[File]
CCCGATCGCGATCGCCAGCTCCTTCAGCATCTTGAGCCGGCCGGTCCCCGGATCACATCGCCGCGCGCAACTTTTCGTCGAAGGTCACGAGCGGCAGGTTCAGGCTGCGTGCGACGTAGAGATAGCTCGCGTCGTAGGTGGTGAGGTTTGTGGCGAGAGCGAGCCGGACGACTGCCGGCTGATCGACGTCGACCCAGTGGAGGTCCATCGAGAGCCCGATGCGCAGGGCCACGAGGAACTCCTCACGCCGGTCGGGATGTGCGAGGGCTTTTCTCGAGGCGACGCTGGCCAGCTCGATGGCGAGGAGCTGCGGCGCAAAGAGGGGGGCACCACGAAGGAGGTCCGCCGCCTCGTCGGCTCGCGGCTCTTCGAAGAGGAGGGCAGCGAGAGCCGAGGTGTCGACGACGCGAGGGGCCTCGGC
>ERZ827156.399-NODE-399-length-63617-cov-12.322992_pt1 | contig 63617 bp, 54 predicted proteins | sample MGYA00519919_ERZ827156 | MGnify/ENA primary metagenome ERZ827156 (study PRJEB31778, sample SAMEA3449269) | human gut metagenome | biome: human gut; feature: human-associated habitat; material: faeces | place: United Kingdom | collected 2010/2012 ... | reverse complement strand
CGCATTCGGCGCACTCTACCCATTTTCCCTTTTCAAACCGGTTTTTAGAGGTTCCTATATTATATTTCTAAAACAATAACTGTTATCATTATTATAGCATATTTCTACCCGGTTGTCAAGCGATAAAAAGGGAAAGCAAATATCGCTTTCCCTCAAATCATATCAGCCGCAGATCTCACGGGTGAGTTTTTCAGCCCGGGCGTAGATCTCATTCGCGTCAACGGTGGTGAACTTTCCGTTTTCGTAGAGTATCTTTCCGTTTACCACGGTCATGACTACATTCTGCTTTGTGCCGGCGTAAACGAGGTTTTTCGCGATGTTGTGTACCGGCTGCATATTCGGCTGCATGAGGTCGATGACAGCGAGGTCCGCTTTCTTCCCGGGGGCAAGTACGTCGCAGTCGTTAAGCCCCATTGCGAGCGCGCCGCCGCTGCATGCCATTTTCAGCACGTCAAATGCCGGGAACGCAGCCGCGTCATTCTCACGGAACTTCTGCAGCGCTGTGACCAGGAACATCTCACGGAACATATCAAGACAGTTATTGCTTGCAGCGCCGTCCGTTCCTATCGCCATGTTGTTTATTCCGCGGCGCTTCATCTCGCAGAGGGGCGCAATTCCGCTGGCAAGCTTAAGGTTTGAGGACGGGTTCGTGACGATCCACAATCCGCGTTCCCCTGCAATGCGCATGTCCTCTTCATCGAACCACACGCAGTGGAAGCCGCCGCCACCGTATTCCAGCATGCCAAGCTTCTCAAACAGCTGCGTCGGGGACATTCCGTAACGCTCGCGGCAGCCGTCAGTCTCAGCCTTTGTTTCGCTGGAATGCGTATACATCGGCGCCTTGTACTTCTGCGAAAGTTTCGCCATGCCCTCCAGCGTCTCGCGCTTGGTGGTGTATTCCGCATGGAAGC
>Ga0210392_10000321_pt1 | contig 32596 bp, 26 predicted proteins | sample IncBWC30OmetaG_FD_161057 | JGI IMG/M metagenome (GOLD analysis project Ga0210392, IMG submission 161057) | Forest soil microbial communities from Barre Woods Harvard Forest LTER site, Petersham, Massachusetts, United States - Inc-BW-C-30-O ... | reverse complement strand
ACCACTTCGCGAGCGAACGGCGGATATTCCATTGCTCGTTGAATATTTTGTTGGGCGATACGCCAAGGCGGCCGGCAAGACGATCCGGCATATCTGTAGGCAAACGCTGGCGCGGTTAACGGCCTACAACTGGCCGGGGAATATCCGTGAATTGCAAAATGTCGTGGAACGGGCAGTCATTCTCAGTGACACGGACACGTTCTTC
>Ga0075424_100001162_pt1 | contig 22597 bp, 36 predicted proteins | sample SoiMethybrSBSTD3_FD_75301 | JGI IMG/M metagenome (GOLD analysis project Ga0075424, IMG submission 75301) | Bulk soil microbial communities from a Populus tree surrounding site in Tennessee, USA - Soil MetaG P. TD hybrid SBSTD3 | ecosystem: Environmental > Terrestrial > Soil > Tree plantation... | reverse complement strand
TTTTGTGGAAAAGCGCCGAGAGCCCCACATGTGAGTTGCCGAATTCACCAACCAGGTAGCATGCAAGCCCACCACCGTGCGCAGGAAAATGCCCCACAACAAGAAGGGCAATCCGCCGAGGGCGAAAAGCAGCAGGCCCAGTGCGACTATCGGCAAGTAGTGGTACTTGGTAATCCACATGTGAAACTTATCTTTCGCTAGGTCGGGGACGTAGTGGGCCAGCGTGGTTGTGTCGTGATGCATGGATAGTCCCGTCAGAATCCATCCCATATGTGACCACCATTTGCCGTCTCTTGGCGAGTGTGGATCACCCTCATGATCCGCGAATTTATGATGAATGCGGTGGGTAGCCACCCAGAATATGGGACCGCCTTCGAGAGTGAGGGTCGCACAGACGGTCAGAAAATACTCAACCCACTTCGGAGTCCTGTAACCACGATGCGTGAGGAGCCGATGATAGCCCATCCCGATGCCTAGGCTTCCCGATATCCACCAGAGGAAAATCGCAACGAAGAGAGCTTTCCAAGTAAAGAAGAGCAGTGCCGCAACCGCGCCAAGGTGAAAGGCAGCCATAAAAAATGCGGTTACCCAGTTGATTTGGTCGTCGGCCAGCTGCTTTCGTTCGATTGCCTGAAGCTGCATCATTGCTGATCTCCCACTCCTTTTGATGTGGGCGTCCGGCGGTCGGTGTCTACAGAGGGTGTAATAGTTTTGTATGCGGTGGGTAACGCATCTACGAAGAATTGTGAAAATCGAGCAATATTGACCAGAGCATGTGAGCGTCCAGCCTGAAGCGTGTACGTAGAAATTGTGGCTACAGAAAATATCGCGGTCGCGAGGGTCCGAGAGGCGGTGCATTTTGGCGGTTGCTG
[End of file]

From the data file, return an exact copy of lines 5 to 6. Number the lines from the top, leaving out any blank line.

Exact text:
ACCACTTCGCGAGCGAACGGCGGATATTCCATTGCTCGTTGAATATTTTGTTGGGCGATACGCCAAGGCGGCCGGCAAGACGATCCGGCATATCTGTAGGCAAACGCTGGCGCGGTTAACGGCCTACAACTGGCCGGGGAATATCCGTGAATTGCAAAATGTCGTGGAACGGGCAGTCATTCTCAGTGACACGGACACGTTCTTC
>Ga0075424_100001162_pt1 | contig 22597 bp, 36 predicted proteins | sample SoiMethybrSBSTD3_FD_75301 | JGI IMG/M metagenome (GOLD analysis project Ga0075424, IMG submission 75301) | Bulk soil microbial communities from a Populus tree surrounding site in Tennessee, USA - Soil MetaG P. TD hybrid SBSTD3 | ecosystem: Environmental > Terrestrial > Soil > Tree plantation... | reverse complement strand